Treasure Chest | Aug 03 2020
This story features ALTIUM, and other companies. For more info SHARE ANALYSIS: ALU
A number of concerns have surfaced for software designer Altium, which may inhibit income in the short term, although the long-term outlook is fairly robust
-Existing on-premises customers reluctant to pay more for cloud
-Licence fee revenue expected to start diminishing
-Small customers of a competitor have requested delays to payments
By Eva Brocklehurst
Despite many positive aspects surrounding electronic software designer Altium ((ALU)) there are some areas of concern, centring largely on how the move to cloud-based accounts is handled and based on peer experience.
The company sustained a strong performance into the end of the financial year and Citi noted aggressive promotions did not have a noticeable impact on license sales and Altium Designer.
Regardless, there is a niggling worry that demand may now have been pulled forward, which highlights the potential for disappointment in the first half of FY21. Furthermore, cash flow was weaker in the June quarter, and the broker suspects this may be the result of discounting.
The company is now starting to switch to a cloud-based delivery model, Altium 365, for its key product, Altium Designer. This business currently generates one third of revenue from licences that are at risk of being discounted, or even waived, and pricing may change.
Customers typically pay for the product through an upfront license fee and an annual subscription fee. The switch to cloud-based product is positive for the medium to longer term, as it lowers delivery costs and enables efficient upgrades as well as more flexible pricing.
Still, there can be negatives in the short term. Cloud-based product tends to be loss-making and existing on-premises customers initially are reluctant to pay more for cloud product until the additional benefits are known.
New customers going directly to cloud-based product tend to prefer software-as-a-service pricing, which generally does not have an upfront licence fee. Bell Potter points to many companies that have suffered in the short term when switching to the cloud before reaping long-term gains.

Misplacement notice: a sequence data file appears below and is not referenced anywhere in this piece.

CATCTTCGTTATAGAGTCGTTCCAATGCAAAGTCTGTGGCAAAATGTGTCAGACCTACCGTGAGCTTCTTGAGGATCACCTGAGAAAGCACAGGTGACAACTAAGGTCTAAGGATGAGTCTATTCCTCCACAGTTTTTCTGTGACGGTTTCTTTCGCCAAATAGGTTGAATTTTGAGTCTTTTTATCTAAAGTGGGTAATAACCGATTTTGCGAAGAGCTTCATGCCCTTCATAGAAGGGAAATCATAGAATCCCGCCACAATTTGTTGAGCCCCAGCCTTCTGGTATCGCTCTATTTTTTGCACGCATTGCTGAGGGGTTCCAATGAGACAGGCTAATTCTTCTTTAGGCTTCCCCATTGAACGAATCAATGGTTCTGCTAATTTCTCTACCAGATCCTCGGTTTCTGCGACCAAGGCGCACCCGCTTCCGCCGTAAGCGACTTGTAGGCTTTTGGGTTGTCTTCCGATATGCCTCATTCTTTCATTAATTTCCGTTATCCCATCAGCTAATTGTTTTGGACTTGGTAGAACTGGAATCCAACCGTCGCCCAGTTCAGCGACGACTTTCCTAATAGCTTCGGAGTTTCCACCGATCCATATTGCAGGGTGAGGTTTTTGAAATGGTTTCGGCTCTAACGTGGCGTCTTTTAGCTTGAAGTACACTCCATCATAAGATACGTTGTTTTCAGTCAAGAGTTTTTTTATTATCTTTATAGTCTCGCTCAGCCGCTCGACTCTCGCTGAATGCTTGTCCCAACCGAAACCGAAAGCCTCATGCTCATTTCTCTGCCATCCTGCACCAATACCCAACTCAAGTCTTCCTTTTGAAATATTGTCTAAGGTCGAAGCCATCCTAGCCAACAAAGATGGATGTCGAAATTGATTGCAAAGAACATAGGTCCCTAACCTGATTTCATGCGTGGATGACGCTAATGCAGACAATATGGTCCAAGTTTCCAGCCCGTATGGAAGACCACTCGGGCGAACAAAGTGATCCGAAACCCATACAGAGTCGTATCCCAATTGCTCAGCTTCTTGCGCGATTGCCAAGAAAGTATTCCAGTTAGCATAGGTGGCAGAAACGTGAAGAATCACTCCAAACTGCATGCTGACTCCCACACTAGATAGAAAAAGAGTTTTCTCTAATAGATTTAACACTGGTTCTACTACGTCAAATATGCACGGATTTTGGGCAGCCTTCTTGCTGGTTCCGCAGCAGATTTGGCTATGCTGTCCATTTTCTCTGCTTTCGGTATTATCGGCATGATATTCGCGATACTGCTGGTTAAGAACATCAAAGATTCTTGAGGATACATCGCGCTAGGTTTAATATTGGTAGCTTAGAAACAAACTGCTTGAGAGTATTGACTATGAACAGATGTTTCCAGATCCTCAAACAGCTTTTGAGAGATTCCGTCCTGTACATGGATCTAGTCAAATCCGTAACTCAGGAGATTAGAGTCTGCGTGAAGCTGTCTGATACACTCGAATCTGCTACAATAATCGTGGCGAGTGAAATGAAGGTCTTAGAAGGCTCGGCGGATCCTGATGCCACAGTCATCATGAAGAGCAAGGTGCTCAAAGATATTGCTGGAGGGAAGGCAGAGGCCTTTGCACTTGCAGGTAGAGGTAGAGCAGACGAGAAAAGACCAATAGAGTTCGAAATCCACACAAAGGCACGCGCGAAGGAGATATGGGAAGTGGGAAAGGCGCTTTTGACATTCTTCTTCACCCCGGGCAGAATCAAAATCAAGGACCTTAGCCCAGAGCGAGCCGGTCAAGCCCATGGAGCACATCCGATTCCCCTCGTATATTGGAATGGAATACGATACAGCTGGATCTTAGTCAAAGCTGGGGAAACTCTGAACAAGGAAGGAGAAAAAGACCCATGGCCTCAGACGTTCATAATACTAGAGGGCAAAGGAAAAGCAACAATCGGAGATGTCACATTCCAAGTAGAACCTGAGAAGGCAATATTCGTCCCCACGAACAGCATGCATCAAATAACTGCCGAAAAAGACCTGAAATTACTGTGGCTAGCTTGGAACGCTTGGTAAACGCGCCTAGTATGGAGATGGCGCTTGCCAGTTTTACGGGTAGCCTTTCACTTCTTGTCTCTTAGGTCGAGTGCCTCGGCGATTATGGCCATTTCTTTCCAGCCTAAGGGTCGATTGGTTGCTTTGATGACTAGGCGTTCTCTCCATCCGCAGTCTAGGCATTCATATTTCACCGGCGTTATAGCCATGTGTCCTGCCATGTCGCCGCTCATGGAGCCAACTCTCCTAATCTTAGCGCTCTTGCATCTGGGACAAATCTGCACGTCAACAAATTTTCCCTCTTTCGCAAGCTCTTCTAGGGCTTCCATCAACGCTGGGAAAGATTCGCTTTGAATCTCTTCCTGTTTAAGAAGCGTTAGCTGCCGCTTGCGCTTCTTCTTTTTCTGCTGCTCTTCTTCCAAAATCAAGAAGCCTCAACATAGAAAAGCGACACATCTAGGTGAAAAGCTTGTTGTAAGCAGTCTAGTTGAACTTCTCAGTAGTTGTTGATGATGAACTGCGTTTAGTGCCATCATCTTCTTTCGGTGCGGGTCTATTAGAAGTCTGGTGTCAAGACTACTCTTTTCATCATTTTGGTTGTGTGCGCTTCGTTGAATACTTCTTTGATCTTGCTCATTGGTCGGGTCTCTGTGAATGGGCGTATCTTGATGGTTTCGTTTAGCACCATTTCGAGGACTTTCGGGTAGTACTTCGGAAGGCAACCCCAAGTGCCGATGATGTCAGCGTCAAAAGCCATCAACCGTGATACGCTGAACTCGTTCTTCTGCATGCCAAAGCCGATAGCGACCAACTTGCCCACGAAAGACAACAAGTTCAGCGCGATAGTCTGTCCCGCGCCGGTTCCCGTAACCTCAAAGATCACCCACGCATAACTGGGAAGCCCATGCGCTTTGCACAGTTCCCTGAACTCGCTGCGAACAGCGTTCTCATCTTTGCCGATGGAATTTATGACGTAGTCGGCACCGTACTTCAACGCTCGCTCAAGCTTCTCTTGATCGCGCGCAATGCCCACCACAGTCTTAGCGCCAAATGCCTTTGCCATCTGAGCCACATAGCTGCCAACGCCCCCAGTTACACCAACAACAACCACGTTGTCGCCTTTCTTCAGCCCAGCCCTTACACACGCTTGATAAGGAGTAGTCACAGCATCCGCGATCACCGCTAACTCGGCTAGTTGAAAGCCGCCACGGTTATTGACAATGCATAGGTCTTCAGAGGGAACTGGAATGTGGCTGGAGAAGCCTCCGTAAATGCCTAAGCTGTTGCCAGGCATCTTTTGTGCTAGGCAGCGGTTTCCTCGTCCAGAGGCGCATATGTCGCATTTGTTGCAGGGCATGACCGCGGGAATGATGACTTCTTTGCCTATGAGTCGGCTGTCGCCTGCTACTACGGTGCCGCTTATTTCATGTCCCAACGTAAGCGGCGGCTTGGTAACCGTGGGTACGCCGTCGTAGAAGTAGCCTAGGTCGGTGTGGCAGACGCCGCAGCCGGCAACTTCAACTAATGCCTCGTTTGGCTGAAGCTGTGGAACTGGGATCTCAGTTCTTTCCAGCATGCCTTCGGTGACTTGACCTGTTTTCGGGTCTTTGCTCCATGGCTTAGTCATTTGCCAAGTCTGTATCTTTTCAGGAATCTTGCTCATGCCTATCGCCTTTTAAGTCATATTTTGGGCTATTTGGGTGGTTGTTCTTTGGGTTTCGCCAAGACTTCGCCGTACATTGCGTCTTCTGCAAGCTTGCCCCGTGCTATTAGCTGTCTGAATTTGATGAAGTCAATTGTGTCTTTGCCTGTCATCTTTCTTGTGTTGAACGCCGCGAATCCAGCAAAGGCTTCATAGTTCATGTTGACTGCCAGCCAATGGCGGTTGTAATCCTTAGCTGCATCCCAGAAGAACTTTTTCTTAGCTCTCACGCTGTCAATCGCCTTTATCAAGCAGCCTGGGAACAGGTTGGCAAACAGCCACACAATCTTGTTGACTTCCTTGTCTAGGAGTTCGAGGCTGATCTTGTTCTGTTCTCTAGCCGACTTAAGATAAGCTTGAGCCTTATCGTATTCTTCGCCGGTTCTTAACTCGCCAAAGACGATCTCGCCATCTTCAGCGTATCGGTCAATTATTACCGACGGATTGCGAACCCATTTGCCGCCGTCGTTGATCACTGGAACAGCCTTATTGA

TechnologyOne ((TNE)) is a case in point, only now starting to obtain benefits from cloud-based product after launching this service several years ago. Licence fee revenue is suspected to start diminishing, largely because these margins are greater than the margin on the gains subscription revenue.
Again, Bell Potter cites TechnologyOne for which licence fee revenue peaked at around $60m in FY16 and is expected to continue declining over the next five years to a negligible amount. That company is also only gradually shifting customers, and it's currently unclear whether Altium will pursue a gradual shift to the cloud.
In order to achieve the aspirational revenue target of US$500m by FY25 Altium needs to increase its annual subscription fee for Altium Designer to well over US$3000, from around US$2000 at present.
The broker assumes Altium reaches its other aspirational target of 100,000 subscribers in FY25 but, even with an increased in an average annual subscriptions to US$3500 in FY25, calculations still fall short of the revenue target.
Nevertheless, Bell Potter makes no changes to forecasts, expecting revenue of $188.8m in FY20, consistent with guidance and estimates FY21 revenue of $218m, equating to growth of 15%. The broker, not one of the seven stockbrokers monitored daily on the FNArena database, retains a $30 target and a Sell rating.
Morgan Stanley has also pointed out potential headwinds for Altium, given competitor Cadence's recent results. That company has noted smaller customers have requested delays to payments as they experience liquidity challenges.
Cadence has signalled more than double the number of defaults in order bookings has now been factored into its full year guidance. Over the longer term, larger operators, being able to invest in the downturn, should be much stronger.
On this subject, Bell Potter notes Technology One has been able to put through material increases in subscription fees largely because its clients tend to be large and make big savings by moving to the cloud.
In contrast, Altium is dependent on SME (small-medium enterprise) customers so the cost savings are not likely to be as great and there may be more resistance if and when Altium tries to charge more for its Altium 365 update.
FNArena's database has two Buy ratings, two Hold and one Sell (Ord Minnett). The consensus target is $35.80, suggesting 9.0% upside to the last share price.
See also, Positive Trajectory Continues For Altium on July 15, 2020.
Find out why FNArena subscribers like the service so much: "Your Feedback (Thank You)" – Warning this story contains unashamedly positive feedback on the service provided.
FNArena is proud about its track record and past achievements: Ten Years On